I want to ghost-write his memoir, and suggested this.
He told me, "Make it up." laughing, what a great grin. His hand warm on my arm.
The Alleluya was sold recently. Their facebook page says no one is making Peter leave. The business was simply sold after 21 years in business. The next cafe will be just as wonderful.
Memories so race on in. An excellent gathering place for such a long time, seems like Alleluya Cafe always existed there in St Kevin's Arcade. Poetry Live called it home for a while. I enjoyed my second novel's book launch there, (Concrete, from Penguin). Did a poetry performance with Olwyn Stewart and David Lyndon Brown, too, one night at Peter's cafe, and Vivienne Plumb and I performed at Alleluya for Aotearoa NZ Poetry Day one year when she first moved to Auckland. Wonderful to hear Mary Aston-Kelsey's opera soaring through the place, too.
A fine photograph of St Kevin's Arcade here
Only the other evening in this year of 2015, Titus Books launched three new collections of poetry, there. Excellent. An ebullient literary crowd in conversation beforehand, so convivial. They launched The Burnt Hotel by Olivia Macassey, Carbon Shapes and Dark Matter by Stephanie Christie, and Excerpts from a Natural History by Holly Painter. http://titus.co.nz/catalogue.xhtml
Heartening to hear Peter shall enjoy his retirement in a fine villa and with good company.
Do call in and enjoy Alleluya Cafe before it turns into something else.
The developer who just bought St Kevin's Arcade is only in his 30s. Someone told me his ego seems to be getting in the way of his team's great ideas ever truly gaining ground. I hope that situation changes and the fine place we know and love as St Kevin's stays as gorgeous as it is now, overall, only a bit more lovely in places where it rather needs a schjuzz.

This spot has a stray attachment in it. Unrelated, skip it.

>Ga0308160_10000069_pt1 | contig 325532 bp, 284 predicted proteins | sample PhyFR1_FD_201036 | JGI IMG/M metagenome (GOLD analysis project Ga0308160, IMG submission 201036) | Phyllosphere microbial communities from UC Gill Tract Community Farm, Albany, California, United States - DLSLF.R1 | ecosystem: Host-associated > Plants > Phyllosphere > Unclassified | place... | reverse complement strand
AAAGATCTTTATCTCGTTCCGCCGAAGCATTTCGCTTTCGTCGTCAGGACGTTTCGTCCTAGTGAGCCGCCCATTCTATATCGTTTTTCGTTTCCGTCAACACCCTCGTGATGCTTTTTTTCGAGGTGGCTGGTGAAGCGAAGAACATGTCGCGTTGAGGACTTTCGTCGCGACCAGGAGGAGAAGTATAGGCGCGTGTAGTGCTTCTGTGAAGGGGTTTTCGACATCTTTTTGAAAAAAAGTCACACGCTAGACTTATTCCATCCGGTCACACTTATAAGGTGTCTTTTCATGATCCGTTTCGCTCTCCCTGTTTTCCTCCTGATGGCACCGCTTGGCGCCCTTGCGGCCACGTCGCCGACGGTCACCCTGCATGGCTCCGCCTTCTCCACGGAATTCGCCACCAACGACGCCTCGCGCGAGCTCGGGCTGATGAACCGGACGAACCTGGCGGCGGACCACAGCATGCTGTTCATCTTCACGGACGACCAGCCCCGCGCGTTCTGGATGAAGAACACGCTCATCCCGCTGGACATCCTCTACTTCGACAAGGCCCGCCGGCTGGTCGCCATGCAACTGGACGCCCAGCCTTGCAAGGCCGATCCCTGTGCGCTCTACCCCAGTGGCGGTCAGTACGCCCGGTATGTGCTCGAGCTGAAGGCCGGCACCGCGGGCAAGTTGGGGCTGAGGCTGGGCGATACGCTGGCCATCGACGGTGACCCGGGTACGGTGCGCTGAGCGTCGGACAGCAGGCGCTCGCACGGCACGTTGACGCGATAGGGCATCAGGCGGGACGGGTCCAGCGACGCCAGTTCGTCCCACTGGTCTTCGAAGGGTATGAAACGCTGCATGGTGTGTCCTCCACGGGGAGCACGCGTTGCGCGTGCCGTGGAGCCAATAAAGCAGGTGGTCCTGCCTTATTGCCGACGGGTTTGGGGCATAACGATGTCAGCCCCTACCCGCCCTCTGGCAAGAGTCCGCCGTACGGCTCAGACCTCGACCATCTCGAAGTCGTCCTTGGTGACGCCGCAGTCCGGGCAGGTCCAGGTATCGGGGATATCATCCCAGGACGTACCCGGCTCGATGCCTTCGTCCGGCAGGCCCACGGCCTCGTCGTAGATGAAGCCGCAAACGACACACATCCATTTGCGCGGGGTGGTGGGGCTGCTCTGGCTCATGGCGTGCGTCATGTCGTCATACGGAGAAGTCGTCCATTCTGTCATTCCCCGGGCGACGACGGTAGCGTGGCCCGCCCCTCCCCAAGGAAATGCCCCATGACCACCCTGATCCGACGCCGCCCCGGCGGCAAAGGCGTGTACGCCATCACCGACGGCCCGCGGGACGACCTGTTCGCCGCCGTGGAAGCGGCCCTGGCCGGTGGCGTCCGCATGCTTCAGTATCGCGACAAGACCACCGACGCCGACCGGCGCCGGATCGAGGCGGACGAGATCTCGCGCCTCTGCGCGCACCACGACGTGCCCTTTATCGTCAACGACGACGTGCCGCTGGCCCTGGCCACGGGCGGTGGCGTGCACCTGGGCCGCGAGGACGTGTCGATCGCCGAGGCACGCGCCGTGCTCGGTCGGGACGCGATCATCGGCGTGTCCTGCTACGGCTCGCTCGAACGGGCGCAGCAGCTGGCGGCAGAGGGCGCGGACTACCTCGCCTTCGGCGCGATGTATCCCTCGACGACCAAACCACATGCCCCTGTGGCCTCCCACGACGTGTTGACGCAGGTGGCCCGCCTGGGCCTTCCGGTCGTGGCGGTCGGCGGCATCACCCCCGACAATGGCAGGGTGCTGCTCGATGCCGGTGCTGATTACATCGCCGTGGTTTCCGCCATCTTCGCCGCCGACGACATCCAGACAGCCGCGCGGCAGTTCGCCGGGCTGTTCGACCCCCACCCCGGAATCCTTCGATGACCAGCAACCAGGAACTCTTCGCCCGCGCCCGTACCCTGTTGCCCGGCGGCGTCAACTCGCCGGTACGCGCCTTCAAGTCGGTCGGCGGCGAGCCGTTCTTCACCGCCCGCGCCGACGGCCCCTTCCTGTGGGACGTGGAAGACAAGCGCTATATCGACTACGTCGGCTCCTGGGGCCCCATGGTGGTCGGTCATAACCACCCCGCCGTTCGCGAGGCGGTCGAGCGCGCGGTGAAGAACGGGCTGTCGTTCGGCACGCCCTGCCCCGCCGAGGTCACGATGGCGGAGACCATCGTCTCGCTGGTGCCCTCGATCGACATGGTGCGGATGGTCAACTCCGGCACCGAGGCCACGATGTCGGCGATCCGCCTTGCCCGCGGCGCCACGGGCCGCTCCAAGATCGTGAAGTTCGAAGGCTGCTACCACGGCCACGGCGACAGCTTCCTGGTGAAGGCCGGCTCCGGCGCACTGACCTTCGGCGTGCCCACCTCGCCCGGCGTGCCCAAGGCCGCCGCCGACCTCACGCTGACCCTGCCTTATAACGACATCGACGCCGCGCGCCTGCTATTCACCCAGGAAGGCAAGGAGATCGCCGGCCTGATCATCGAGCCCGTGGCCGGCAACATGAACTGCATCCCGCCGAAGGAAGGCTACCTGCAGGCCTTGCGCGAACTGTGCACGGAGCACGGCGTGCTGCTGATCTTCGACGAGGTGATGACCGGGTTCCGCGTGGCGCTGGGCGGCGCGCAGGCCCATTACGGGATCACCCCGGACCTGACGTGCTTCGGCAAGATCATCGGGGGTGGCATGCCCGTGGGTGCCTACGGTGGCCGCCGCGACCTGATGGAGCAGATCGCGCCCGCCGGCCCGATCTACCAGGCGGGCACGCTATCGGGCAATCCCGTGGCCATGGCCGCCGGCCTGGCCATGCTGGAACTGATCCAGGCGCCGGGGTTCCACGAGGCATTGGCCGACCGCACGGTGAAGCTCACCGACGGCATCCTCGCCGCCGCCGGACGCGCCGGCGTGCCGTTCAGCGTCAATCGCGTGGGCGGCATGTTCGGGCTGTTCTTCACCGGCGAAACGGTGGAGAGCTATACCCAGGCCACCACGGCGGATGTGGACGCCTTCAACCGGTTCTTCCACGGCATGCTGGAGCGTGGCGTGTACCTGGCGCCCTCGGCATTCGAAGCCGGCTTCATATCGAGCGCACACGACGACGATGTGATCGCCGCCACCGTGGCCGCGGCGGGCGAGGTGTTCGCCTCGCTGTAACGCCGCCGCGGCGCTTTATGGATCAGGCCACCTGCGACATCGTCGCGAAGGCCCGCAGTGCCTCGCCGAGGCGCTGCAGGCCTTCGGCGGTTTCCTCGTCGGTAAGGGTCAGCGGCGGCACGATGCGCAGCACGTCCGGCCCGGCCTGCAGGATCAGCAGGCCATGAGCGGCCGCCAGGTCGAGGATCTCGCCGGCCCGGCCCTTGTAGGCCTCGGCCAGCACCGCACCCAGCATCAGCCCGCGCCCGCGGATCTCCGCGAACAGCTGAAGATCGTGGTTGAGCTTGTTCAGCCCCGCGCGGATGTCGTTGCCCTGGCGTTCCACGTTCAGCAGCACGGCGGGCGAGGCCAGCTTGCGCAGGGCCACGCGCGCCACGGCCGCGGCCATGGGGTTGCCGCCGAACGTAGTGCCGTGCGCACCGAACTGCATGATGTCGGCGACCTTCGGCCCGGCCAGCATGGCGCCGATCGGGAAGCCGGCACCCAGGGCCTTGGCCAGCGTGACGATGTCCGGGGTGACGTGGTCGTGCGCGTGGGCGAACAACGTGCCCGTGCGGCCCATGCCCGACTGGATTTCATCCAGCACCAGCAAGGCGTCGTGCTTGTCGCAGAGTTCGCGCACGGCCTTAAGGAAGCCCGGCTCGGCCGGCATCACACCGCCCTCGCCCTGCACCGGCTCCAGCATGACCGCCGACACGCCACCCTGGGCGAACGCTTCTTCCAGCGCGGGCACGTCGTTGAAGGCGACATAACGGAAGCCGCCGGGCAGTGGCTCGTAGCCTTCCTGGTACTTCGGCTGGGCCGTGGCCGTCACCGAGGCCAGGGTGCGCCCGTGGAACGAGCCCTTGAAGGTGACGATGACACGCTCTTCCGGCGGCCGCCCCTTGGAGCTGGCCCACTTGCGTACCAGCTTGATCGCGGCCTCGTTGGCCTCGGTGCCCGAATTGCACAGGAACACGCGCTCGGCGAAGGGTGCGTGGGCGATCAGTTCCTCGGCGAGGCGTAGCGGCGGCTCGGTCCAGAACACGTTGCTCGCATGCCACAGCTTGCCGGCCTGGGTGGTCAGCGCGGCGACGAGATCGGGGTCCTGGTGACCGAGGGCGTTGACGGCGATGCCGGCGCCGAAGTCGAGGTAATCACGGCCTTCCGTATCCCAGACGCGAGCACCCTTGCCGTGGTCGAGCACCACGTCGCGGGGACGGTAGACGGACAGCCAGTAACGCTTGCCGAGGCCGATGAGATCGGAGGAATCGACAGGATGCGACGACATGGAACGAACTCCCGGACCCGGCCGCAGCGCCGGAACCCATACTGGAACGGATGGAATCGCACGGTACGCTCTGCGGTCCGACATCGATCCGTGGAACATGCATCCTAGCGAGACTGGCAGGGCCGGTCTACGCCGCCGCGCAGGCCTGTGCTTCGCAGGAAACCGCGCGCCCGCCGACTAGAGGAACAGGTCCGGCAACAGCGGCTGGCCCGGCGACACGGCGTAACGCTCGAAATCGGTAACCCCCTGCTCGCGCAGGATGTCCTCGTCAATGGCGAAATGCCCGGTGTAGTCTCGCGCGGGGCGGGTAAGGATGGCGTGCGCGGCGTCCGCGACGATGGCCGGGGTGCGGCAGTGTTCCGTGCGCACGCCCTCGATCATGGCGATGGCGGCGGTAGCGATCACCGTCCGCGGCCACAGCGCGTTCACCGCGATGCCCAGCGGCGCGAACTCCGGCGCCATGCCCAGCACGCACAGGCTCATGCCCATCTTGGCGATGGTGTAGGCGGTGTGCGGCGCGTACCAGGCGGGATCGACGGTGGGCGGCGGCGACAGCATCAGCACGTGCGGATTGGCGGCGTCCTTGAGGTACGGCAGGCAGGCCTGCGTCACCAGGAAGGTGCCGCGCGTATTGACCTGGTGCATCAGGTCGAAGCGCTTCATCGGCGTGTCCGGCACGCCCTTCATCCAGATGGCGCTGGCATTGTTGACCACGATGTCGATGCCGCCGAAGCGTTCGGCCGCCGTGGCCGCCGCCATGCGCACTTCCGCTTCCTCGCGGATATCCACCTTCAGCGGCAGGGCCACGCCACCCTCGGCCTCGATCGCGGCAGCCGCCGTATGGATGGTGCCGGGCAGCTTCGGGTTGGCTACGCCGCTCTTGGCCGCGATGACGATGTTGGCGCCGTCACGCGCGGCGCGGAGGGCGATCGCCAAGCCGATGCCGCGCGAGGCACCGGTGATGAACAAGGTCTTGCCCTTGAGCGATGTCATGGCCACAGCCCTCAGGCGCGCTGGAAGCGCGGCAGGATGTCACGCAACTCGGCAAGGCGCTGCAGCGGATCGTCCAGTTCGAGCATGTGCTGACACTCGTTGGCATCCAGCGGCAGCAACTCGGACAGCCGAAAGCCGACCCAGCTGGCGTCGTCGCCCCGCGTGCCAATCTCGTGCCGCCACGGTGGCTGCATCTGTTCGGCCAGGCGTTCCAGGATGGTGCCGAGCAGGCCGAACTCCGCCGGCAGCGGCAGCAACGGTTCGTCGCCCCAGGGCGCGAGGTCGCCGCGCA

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And myself? Ah the many splendouredness of love encourages me to keep on drawing my comic. A graphic poetry collection called Nothing and Nowhere (but Love). The pages in pencil, then black ink, then coloured pencil, (then once more over the black ink), take forever to draw. But I need to work at lecturing, and teaching, and other writing such as for the NZ Fashion Museum, to survive, plus I seem to be a bit old now, (dodder dodder), and there's the love of my life to enjoy times with, so it's slow going on the comic front.
|Black ink and coloured pencil graphic poetry by Raewyn Alexander|
A page features above, from my graphic poetry collection, in progress. What do you think?
Perhaps I should try a crowdfund campaign, so I may finish it more readily? Contributors could get a free copy and a lovely party at the launch, along with perhaps some other fine rewards? I do believe that's how this style of fundraising works.
Please comment on anything here, great to hear from you. Do also offer suggestions for ways to raise funds. Otherwise offers of editing work, are welcome, or writing or manuscript assessment work, or tutoring or lecturing re any kind of writing, also drawing or illustration projects, most gratefully received. My classes in Creative Writing start at Leisuretime Learning soon. One of the successes has his big book about Grey Lynn soon to be launched. The cover is shown below.
|To be launched in late 2015|
See? Teaching and mentoring does get in. *laughing*